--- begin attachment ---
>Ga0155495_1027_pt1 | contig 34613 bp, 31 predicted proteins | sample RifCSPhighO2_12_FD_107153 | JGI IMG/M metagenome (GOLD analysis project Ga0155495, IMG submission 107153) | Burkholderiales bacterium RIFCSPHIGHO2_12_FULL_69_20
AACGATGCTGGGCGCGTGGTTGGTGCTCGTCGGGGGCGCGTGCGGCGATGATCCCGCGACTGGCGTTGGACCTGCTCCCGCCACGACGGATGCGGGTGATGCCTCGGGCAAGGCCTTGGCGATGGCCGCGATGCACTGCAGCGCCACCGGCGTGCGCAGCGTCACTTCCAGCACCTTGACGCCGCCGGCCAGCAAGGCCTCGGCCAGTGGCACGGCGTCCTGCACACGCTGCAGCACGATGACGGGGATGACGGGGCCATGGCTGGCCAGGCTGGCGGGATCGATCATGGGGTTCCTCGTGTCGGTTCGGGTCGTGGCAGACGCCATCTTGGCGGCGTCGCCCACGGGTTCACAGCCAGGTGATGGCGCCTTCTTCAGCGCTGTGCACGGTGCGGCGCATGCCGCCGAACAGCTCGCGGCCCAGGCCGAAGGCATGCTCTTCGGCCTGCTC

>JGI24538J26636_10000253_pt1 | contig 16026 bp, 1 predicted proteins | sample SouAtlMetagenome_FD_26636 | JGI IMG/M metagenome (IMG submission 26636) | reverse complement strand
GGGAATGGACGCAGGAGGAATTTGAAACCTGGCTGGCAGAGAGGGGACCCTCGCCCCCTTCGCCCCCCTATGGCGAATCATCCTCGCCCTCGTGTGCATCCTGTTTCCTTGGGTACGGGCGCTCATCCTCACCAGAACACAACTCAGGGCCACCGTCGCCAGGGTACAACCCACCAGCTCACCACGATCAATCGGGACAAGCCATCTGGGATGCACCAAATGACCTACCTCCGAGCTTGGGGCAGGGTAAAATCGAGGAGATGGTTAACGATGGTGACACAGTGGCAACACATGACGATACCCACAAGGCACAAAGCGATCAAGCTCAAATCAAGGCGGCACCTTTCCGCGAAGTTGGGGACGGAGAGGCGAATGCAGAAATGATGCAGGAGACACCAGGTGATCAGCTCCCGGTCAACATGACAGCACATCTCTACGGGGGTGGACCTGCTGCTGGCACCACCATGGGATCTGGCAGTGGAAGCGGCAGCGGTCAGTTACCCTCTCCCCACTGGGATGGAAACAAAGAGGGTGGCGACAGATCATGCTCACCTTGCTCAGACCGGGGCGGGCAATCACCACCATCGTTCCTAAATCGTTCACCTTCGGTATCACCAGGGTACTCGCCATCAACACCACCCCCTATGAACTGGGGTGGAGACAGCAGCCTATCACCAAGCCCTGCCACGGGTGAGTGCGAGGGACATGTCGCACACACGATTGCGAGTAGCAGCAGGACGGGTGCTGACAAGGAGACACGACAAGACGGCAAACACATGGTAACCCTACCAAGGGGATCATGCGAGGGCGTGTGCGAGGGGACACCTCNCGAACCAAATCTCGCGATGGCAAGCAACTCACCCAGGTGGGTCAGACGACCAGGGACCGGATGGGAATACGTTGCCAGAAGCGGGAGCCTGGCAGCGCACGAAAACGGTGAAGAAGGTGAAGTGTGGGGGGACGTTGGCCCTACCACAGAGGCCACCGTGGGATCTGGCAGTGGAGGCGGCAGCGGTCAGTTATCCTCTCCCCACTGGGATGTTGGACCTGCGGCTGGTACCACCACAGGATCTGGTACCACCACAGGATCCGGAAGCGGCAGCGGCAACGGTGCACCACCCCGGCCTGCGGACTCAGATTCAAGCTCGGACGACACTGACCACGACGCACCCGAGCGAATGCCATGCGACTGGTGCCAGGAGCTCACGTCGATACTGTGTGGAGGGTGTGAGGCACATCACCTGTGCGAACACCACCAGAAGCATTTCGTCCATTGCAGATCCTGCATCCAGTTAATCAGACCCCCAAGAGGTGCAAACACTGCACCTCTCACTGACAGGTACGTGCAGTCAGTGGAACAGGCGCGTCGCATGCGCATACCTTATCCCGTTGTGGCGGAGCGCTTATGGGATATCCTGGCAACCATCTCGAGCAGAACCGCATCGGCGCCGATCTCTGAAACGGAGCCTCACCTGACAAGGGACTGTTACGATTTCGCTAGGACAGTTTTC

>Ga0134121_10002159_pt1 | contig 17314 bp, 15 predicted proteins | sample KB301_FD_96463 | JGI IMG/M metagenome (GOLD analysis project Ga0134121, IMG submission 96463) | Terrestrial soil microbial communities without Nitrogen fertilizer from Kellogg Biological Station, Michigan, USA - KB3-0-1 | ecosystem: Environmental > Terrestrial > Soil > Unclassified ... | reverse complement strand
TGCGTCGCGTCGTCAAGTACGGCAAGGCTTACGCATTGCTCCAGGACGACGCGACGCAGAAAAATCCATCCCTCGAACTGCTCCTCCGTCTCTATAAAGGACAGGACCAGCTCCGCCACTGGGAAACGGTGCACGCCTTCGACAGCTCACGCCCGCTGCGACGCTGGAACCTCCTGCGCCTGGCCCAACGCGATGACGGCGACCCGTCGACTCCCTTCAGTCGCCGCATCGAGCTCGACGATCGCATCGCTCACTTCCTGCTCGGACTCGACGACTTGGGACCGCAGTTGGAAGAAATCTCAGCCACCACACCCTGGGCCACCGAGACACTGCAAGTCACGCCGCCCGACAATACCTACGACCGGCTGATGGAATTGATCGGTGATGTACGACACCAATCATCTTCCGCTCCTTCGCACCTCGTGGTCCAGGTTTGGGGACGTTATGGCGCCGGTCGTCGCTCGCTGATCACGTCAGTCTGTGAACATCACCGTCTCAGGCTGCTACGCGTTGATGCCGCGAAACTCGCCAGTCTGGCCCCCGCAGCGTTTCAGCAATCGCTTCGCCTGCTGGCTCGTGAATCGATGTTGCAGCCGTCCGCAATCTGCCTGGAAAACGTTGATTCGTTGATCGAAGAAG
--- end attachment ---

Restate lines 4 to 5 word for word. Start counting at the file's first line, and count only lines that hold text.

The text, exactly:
GGGAATGGACGCAGGAGGAATTTGAAACCTGGCTGGCAGAGAGGGGACCCTCGCCCCCTTCGCCCCCCTATGGCGAATCATCCTCGCCCTCGTGTGCATCCTGTTTCCTTGGGTACGGGCGCTCATCCTCACCAGAACACAACTCAGGGCCACCGTCGCCAGGGTACAACCCACCAGCTCACCACGATCAATCGGGACAAGCCATCTGGGATGCACCAAATGACCTACCTCCGAGCTTGGGGCAGGGTAAAATCGAGGAGATGGTTAACGATGGTGACACAGTGGCAACACATGACGATACCCACAAGGCACAAAGCGATCAAGCTCAAATCAAGGCGGCACCTTTCCGCGAAGTTGGGGACGGAGAGGCGAATGCAGAAATGATGCAGGAGACACCAGGTGATCAGCTCCCGGTCAACATGACAGCACATCTCTACGGGGGTGGACCTGCTGCTGGCACCACCATGGGATCTGGCAGTGGAAGCGGCAGCGGTCAGTTACCCTCTCCCCACTGGGATGGAAACAAAGAGGGTGGCGACAGATCATGCTCACCTTGCTCAGACCGGGGCGGGCAATCACCACCATCGTTCCTAAATCGTTCACCTTCGGTATCACCAGGGTACTCGCCATCAACACCACCCCCTATGAACTGGGGTGGAGACAGCAGCCTATCACCAAGCCCTGCCACGGGTGAGTGCGAGGGACATGTCGCACACACGATTGCGAGTAGCAGCAGGACGGGTGCTGACAAGGAGACACGACAAGACGGCAAACACATGGTAACCCTACCAAGGGGATCATGCGAGGGCGTGTGCGAGGGGACACCTCNCGAACCAAATCTCGCGATGGCAAGCAACTCACCCAGGTGGGTCAGACGACCAGGGACCGGATGGGAATACGTTGCCAGAAGCGGGAGCCTGGCAGCGCACGAAAACGGTGAAGAAGGTGAAGTGTGGGGGGACGTTGGCCCTACCACAGAGGCCACCGTGGGATCTGGCAGTGGAGGCGGCAGCGGTCAGTTATCCTCTCCCCACTGGGATGTTGGACCTGCGGCTGGTACCACCACAGGATCTGGTACCACCACAGGATCCGGAAGCGGCAGCGGCAACGGTGCACCACCCCGGCCTGCGGACTCAGATTCAAGCTCGGACGACACTGACCACGACGCACCCGAGCGAATGCCATGCGACTGGTGCCAGGAGCTCACGTCGATACTGTGTGGAGGGTGTGAGGCACATCACCTGTGCGAACACCACCAGAAGCATTTCGTCCATTGCAGATCCTGCATCCAGTTAATCAGACCCCCAAGAGGTGCAAACACTGCACCTCTCACTGACAGGTACGTGCAGTCAGTGGAACAGGCGCGTCGCATGCGCATACCTTATCCCGTTGTGGCGGAGCGCTTATGGGATATCCTGGCAACCATCTCGAGCAGAACCGCATCGGCGCCGATCTCTGAAACGGAGCCTCACCTGACAAGGGACTGTTACGATTTCGCTAGGACAGTTTTC

>Ga0134121_10002159_pt1 | contig 17314 bp, 15 predicted proteins | sample KB301_FD_96463 | JGI IMG/M metagenome (GOLD analysis project Ga0134121, IMG submission 96463) | Terrestrial soil microbial communities without Nitrogen fertilizer from Kellogg Biological Station, Michigan, USA - KB3-0-1 | ecosystem: Environmental > Terrestrial > Soil > Unclassified ... | reverse complement strand